Serial stereotactic body radiation therapy for oligometastatic prostate cancer detected by novel PET-based radiotracers.

Radiopharmaceuticals, including Ga-68-prostate specific membrane antigen (PSMA)-11 and F-18-Fluciclovine, are increasingly used to inform therapies for prostate cancer (CaP). Stereotactic body radiation therapy (SBRT) to PET-detected oligometastatic CaP has been shown to improve progression free survival (PFS) and delay androgen deprivation therapy (ADT) compared to observation. For men who subsequently develop oligorecurrent CaP, outcomes following second SBRT are unknown.

A retrospective cohort study was conducted. Eligibility criteria included patients with oligometastatic (1-5 lesions) CaP detected on PSMA or Fluciclovine PET who underwent 2 consecutive SBRT courses to tracer-avid sites. Data on stage, tracer type, concurrent systemic therapy, and prostate-specific antigen (PSA) responses for first SBRT (SBRT1) and second SBRT (SBRT2) were collected. Outcomes included PSA decline ≥50% (PSA50), PFS after SBRT2, and ADT initiation or intensification-free survival after SBRT2. Factors potentially associated with PSA50 after SBRT2 was evaluated with multivariable logistic regression. Factors potentially associated with PFS and ADT initiation/intensification-free survival after SBRT2 were evaluated with separate multivariable Cox proportional-hazards models.

Twenty-five patients were identified. At SBRT2, oligorecurrence was detected on PSMA and Fluciclovine PET in 17 (68%) and 8 (32%) patients, respectively. Fifteen (60%) patients had castration-sensitive disease and 10 (40%) had castration-resistant disease. After SBRT2, 16 (64%) achieved a PSA50 response, median PFS was 11.0mo, and median ADT initiation/intensification-free survival was 23.2mo. On multivariable analysis, maximum percent change in PSA after SBRT1 (OR 0.94, 95%CI 0.88-0.99, P = 0.046) and concurrent change in systemic therapy (OR 21.61, 95%CI 1.12-417.9, P = 0.042) were associated with PSA50 responses after SBRT2. PSA50 response after SBRT1 was associated with improved PFS (HR 0.36, 95%CI 0.00-0.42, P = 0.008) and ADT initiation/intensification-free survival (HR 0.07, 95%CI 0.01-0.68, P = 0.021) after SBRT2. From SBRT1 to last follow-up (median 48 months), 7 (28%) patients remained ADT-free.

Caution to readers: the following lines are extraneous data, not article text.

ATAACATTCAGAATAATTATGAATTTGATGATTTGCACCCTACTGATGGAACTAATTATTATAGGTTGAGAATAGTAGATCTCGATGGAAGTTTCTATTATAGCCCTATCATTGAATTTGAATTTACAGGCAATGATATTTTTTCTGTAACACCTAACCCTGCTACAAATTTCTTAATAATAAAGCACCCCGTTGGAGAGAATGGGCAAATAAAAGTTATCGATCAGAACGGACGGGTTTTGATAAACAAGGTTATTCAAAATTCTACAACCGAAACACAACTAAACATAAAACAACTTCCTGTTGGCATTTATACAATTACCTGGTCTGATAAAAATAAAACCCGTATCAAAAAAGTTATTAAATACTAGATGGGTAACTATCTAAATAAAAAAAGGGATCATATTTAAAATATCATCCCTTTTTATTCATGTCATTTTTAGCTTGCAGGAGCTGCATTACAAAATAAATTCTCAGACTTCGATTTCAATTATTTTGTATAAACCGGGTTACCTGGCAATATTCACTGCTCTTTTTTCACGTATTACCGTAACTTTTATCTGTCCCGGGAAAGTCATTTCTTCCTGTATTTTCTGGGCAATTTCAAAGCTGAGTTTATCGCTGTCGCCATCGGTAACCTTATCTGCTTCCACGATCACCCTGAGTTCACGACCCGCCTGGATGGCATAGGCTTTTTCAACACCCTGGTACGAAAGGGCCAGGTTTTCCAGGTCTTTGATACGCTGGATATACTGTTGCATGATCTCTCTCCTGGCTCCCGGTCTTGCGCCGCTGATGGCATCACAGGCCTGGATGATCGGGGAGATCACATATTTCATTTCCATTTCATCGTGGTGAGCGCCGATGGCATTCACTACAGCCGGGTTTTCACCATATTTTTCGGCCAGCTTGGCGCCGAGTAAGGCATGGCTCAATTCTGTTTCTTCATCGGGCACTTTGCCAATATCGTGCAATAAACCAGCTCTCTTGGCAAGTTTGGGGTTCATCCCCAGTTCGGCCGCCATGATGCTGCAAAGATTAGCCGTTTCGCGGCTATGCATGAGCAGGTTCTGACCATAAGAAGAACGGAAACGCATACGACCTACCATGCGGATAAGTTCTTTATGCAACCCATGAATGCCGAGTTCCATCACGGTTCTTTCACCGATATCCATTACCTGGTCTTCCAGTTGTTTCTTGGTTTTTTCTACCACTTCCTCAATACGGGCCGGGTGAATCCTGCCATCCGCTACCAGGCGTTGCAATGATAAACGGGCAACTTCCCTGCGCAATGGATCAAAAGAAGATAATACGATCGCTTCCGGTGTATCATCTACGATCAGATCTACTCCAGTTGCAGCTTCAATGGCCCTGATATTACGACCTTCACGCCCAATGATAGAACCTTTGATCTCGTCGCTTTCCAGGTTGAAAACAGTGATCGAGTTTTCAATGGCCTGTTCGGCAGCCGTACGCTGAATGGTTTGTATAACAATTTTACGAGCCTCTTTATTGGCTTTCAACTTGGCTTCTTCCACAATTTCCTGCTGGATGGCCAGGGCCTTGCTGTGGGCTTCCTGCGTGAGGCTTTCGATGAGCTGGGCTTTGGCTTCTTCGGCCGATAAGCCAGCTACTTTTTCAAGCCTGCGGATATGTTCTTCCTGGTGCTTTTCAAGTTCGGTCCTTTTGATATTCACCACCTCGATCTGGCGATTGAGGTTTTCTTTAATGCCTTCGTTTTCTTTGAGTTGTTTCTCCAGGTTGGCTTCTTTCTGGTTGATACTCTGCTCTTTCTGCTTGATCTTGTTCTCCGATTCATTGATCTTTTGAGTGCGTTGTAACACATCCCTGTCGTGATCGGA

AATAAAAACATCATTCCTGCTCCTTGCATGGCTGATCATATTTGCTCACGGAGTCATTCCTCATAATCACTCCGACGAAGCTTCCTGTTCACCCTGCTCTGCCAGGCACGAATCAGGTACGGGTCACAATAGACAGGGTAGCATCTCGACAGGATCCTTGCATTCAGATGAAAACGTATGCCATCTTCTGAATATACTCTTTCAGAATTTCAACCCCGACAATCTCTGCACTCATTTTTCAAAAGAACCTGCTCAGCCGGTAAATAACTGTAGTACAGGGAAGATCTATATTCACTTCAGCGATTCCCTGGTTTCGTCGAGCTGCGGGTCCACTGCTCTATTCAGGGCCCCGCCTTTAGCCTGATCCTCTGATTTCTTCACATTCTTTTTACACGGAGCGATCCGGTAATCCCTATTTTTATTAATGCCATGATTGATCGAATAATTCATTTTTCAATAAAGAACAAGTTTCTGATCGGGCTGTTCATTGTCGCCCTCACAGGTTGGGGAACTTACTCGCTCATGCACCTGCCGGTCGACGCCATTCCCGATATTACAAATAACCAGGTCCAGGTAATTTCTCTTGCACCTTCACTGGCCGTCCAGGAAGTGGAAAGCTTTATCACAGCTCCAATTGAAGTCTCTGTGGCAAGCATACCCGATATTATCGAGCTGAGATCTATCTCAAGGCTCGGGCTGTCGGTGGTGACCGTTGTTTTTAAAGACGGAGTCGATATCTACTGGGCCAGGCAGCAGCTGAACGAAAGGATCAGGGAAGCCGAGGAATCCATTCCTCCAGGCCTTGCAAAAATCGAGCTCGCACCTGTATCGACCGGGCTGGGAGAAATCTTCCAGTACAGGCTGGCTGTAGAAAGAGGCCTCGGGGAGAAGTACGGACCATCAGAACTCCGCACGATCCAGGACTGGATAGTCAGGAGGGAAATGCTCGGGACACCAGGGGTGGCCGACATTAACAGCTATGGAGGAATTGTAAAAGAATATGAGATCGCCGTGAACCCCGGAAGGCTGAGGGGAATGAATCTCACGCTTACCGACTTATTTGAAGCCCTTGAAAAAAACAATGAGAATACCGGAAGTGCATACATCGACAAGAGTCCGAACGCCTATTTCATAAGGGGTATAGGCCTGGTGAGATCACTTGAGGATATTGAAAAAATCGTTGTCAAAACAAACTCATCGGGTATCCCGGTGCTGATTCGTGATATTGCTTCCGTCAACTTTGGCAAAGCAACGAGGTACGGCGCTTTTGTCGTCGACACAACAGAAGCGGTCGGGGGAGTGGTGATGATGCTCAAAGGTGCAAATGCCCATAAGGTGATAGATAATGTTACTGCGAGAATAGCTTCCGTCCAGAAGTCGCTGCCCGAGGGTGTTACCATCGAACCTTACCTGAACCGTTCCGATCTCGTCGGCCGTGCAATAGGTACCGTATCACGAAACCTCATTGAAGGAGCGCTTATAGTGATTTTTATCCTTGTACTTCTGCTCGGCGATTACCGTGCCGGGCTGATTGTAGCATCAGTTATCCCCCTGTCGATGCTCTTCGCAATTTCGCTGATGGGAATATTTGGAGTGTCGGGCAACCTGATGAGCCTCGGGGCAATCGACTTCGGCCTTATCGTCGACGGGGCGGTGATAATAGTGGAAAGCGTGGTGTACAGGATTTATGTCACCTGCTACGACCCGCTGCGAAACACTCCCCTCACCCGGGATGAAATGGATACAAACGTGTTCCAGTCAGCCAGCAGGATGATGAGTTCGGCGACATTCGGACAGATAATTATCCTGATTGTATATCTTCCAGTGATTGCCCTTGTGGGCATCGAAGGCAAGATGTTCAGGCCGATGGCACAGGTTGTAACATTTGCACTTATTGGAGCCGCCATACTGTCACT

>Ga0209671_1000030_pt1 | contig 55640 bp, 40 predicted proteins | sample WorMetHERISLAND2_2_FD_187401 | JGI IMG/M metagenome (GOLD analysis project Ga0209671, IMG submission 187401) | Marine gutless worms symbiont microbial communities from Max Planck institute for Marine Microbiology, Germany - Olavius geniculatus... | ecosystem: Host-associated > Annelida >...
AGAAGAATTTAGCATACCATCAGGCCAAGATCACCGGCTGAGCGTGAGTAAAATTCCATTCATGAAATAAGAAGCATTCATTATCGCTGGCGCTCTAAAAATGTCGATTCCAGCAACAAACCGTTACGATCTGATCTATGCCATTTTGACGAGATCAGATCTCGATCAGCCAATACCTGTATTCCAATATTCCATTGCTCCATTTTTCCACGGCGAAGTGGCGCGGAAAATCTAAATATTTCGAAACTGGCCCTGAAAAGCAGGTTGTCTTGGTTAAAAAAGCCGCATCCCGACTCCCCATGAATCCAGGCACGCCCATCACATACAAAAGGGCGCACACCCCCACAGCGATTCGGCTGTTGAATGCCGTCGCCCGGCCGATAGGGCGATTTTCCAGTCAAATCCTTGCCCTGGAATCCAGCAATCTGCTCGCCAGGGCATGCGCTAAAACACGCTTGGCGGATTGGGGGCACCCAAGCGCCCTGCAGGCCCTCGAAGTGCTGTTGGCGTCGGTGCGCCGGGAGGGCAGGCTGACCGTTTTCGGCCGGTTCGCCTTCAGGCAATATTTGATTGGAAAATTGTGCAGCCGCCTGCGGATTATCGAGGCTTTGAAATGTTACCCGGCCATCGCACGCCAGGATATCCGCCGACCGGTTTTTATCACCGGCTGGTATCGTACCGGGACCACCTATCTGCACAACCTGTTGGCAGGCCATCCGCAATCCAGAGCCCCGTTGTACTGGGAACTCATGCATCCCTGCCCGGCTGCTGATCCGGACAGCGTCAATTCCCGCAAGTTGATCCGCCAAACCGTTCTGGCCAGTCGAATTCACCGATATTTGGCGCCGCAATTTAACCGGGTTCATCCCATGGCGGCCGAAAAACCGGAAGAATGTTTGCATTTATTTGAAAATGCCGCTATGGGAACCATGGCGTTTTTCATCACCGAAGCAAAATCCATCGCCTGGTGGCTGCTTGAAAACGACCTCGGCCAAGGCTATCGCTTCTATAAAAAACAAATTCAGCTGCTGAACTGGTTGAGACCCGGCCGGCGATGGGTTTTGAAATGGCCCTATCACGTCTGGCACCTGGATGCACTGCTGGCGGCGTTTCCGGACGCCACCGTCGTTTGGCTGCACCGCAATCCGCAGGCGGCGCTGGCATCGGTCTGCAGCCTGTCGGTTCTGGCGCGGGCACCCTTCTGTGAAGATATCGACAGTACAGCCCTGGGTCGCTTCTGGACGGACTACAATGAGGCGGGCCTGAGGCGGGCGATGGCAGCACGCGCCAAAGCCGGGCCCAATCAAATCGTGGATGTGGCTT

Serial SBRT for oligometastatic CaP detected on PSMA or Fluciclovine PET is feasible and can achieve PSA declines, with or without systemic therapy. Degree of biochemical response to first SBRT warrants further study as a potential predictor of PSA response, PFS, and ADT initiation/intensification-free survival following a subsequent SBRT course. This preliminary evidence provides rationale for larger, prospective studies of this strategy.

Urologic oncology. 2022 Nov 24 [Epub ahead of print]

Daniel H Kwon, Nonna Shakhnazaryan, David Shui, Julian C Hong, Osama Mohamad, Ivan de Kouchkovsky, Hala T Borno, Rohit Bose, Jonathan Chou, Arpita Desai, Lawrence Fong, Terence W Friedlander, Vadim S Koshkin, Rahul R Aggarwal, Felix Y Feng, Thomas A Hope, Eric J Small

Division of Hematology/Oncology, Department of Medicine, University of California, San Francisco, CA; Helen Diller Family Comprehensive Cancer Center, University of California, San Francisco, CA. Electronic address: ., Helen Diller Family Comprehensive Cancer Center, University of California, San Francisco, CA., Helen Diller Family Comprehensive Cancer Center, University of California, San Francisco, CA; Department of Radiation Oncology, University of California, San Francisco, CA; Bakar Computational Health Sciences Institute, University of California, San Francisco, CA., Helen Diller Family Comprehensive Cancer Center, University of California, San Francisco, CA; Department of Radiation Oncology, University of California, San Francisco, CA; Department of Urology, University of California, San Francisco, CA., Division of Hematology/Oncology, Department of Medicine, University of California, San Francisco, CA; Helen Diller Family Comprehensive Cancer Center, University of California, San Francisco, CA., Helen Diller Family Comprehensive Cancer Center, University of California, San Francisco, CA; Department of Radiation Oncology, University of California, San Francisco, CA., Helen Diller Family Comprehensive Cancer Center, University of California, San Francisco, CA; Department of Radiology and Biomedical Imaging, University of California, San Francisco, CA.

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